In news that was labeled as a shock to the retailing industry, Target is selling its pharmacy business to CVS Health in what I find as no surprise at all.
The $1.9 billion Target CVS deal simply says that the CVS brand is stronger than the Target one because, other than some superficial changes, little will be different as it stands now.
Oh, the signage will change and there might be some minor hassle with customers, but CVS will remain in the Target stores, including at its 80 clinic locations. There will just be more outlets for CVS.
Like we need more of them.
Right now, the retail pharmacy war is being fought between CVS, Walgreen’s and, to some extent, RiteAid. And, as of now, the battleground is based almost entirely on location, which is why CVS is making this acquisition simply to purchase more locations.
It’s a shortsighted strategy because the pharmacies could go the way of banks, in which those who actually visit a bank mostly go through the drive-thru instead of inside (where, at least in retail, consumers buy more). The pharmacies will end up with the most expensive billboards on the street.
What this says about Target.
But this acquisition says more about Target than it does about CVS. Target says it is making the deal so it can be better focused.
Target does have a lack of focus, and has essentially lost the war to Walmart over low-price retail. It has been a follower, adopting “Expect More. Pay Less” not long after Walmart positioned itself as “Save Money. Live Better.”
Even when Walmart introduced grocery across all its stores, Target followed suit. Pretty soon, Target became a copycat of Walmart only in the color red. And when you copy the market leader, that market leader becomes the default choice.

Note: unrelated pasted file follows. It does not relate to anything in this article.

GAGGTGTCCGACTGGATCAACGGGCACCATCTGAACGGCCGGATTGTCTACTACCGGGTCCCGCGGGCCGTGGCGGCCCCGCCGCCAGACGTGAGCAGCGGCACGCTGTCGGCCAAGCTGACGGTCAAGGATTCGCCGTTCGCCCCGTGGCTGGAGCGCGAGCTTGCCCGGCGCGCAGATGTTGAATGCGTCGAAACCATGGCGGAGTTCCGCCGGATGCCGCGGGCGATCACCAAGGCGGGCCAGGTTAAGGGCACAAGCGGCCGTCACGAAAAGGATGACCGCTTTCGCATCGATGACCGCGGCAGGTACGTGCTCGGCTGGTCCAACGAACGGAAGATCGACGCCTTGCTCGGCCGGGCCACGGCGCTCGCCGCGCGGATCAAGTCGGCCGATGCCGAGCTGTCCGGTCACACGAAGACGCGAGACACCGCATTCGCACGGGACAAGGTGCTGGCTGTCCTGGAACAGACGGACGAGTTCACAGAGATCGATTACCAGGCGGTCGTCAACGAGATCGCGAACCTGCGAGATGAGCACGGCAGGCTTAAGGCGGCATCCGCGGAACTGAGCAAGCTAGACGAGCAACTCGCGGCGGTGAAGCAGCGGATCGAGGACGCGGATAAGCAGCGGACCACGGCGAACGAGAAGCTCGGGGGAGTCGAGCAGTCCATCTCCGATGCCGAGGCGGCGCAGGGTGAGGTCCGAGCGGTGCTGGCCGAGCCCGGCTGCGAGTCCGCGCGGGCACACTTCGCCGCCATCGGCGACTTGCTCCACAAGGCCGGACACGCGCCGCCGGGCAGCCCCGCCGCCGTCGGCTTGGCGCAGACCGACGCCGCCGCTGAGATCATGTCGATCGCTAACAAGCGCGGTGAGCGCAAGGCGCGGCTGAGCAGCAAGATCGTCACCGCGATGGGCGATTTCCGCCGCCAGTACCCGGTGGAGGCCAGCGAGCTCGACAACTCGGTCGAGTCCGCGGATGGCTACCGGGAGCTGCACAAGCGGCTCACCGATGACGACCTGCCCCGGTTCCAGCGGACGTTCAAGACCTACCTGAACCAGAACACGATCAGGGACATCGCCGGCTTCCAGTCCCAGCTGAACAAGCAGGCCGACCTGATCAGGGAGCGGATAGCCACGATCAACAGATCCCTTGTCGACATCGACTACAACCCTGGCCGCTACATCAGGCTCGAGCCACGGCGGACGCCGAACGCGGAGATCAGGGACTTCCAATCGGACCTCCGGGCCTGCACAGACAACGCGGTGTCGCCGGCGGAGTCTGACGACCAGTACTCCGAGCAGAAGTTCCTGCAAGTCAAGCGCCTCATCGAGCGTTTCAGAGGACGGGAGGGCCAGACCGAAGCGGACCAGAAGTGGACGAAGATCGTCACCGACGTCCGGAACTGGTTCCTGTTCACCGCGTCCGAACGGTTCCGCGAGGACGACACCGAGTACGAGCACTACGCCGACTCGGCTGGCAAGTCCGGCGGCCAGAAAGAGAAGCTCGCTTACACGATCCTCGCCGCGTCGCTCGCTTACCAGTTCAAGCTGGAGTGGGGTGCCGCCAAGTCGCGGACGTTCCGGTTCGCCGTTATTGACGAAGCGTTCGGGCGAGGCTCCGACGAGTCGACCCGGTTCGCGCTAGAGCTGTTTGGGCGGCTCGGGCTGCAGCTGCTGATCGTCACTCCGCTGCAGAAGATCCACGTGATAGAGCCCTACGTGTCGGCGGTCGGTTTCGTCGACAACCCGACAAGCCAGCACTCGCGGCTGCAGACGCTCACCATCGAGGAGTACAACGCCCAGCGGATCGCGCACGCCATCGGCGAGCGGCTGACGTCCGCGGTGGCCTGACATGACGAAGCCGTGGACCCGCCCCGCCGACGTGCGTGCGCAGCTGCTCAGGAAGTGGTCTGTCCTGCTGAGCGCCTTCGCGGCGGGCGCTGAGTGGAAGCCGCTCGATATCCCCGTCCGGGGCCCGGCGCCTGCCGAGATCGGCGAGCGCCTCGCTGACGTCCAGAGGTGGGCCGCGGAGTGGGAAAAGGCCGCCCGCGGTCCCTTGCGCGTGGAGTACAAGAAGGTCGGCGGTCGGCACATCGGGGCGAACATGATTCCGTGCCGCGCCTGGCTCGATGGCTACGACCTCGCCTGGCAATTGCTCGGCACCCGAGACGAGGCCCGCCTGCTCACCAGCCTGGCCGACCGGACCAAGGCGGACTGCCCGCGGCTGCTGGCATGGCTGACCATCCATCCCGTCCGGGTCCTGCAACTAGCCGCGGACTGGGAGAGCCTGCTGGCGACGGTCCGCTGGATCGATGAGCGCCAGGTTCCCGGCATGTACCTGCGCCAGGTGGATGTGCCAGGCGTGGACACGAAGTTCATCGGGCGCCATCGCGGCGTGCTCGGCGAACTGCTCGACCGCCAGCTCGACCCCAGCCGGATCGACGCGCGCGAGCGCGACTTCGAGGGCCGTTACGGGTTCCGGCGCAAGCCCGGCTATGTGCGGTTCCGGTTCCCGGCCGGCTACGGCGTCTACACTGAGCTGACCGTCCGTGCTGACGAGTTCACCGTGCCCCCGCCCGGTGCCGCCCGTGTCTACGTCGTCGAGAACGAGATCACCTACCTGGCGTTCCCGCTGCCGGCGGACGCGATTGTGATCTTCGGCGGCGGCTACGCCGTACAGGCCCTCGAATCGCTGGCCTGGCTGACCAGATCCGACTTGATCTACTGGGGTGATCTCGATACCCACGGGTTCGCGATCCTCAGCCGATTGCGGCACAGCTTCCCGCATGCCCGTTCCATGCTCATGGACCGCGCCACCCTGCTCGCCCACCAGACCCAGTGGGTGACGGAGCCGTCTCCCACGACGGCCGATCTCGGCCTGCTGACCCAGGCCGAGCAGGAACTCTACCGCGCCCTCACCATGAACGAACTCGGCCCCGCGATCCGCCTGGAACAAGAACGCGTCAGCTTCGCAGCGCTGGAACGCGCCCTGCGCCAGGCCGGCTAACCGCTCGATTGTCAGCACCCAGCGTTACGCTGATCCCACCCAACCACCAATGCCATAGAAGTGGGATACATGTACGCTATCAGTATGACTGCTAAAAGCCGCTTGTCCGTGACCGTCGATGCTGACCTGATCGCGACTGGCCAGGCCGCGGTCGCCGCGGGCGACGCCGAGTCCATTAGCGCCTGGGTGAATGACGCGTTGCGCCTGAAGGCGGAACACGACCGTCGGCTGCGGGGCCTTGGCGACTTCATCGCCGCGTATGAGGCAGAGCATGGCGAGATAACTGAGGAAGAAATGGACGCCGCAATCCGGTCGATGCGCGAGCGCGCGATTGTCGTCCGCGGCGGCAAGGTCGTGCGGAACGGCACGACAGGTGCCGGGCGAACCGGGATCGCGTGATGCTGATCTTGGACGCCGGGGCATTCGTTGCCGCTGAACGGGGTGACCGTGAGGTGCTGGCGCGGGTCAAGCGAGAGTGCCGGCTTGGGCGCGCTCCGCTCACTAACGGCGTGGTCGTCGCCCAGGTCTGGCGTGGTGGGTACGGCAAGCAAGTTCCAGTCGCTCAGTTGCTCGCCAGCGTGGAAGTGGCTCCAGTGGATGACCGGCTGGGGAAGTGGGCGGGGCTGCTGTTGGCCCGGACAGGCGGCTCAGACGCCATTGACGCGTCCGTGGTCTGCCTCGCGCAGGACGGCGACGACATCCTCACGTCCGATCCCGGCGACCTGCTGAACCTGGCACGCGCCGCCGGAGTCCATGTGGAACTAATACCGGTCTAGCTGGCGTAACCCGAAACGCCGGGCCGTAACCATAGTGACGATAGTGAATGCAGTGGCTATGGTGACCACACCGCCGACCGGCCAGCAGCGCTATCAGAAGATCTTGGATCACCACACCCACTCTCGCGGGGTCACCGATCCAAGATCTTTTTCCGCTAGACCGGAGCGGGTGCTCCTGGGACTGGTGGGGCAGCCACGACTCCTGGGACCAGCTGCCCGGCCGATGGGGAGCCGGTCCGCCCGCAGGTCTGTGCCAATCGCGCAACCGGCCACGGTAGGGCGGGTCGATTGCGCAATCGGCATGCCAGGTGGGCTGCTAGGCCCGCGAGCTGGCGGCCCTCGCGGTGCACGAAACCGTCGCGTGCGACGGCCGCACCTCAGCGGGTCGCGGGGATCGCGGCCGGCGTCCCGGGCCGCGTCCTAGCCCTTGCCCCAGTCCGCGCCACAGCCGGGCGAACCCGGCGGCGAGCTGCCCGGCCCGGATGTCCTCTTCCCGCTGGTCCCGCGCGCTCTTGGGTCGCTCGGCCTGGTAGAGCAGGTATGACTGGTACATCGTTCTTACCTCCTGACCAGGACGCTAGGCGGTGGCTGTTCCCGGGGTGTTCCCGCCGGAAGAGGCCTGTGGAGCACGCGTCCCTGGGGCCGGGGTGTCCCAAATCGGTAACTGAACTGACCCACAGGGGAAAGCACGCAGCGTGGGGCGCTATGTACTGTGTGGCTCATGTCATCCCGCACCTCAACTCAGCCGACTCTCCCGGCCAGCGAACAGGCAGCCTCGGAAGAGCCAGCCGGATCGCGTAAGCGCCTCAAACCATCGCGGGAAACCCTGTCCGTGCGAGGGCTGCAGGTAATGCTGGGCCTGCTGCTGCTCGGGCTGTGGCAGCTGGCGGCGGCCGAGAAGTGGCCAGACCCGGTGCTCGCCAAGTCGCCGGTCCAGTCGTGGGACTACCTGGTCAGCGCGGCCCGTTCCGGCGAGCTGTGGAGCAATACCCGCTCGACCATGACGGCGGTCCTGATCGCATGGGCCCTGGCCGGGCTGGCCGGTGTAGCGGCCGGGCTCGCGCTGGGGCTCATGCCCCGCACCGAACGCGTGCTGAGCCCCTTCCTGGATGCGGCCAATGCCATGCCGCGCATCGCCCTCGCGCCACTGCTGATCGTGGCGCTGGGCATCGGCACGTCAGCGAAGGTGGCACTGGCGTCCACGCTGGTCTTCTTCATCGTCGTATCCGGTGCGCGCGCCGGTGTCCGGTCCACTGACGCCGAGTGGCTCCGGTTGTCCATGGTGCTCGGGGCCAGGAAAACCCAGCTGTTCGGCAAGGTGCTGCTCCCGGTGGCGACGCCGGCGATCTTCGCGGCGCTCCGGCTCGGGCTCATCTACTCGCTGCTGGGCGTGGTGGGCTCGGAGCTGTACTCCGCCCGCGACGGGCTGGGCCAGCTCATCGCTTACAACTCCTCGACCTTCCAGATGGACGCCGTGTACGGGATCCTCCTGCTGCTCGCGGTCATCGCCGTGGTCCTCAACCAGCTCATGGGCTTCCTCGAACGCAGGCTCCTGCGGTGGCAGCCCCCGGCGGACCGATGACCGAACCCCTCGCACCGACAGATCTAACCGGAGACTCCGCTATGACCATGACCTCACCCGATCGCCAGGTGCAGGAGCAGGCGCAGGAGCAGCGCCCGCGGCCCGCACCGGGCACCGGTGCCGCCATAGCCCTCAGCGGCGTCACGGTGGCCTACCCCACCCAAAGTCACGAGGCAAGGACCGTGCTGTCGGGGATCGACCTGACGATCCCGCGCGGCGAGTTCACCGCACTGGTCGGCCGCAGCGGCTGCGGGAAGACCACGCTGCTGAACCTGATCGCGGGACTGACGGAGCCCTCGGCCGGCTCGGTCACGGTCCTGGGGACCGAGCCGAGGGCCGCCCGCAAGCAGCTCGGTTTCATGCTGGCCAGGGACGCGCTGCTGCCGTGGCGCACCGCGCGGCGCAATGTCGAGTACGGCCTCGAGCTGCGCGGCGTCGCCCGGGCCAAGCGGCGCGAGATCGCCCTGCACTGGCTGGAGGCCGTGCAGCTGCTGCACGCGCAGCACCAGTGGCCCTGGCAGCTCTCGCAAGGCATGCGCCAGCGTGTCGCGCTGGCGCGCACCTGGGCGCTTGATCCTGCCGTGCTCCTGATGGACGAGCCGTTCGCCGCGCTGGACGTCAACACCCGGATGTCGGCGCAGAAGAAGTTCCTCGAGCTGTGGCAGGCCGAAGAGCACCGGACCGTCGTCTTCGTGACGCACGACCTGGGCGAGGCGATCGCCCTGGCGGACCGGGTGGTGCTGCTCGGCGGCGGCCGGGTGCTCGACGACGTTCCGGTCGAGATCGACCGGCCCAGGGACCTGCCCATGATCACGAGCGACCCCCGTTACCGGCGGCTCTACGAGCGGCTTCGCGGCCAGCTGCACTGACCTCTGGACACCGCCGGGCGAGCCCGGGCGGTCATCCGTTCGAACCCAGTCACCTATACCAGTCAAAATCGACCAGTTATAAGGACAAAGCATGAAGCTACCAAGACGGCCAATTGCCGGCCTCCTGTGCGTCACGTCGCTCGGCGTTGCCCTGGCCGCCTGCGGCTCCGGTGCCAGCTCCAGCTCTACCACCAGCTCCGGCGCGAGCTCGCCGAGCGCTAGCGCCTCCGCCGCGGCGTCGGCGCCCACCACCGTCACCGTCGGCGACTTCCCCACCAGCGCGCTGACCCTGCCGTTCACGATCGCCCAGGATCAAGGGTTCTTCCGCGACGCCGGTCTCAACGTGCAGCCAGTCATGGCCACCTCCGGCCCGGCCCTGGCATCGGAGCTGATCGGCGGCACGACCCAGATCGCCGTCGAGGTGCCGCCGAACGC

Now what does Target do now? Well, the obvious is that it needs to rebrand after an intensive, quantitative study that finds the highest emotional intensity in the retail market. It also, as we’ve said with all retail outlets, needs to own something that is unique.
In Target’s announcement of this sale, Brian Cornell, Target chairman and CEO, detailed the sale as a partnership with CVS and will enable the retailer to “sharpen our focus on elevating the way we deliver wellness products and experiences to our guests.”
Now, if I’m a Target shareholder, that statement makes me nervous. This is not a partnership because Target is hoping the CVS brand will bring in customers for the CVS brand. The brands are not on equal footing. CVS is the driver.
Target needs to realize that to compete and win in the retail category, its brand needs to be the driver. And it needs to be something totally different than Walmart. It also needs to be something different than a house of brands because anyone can do that.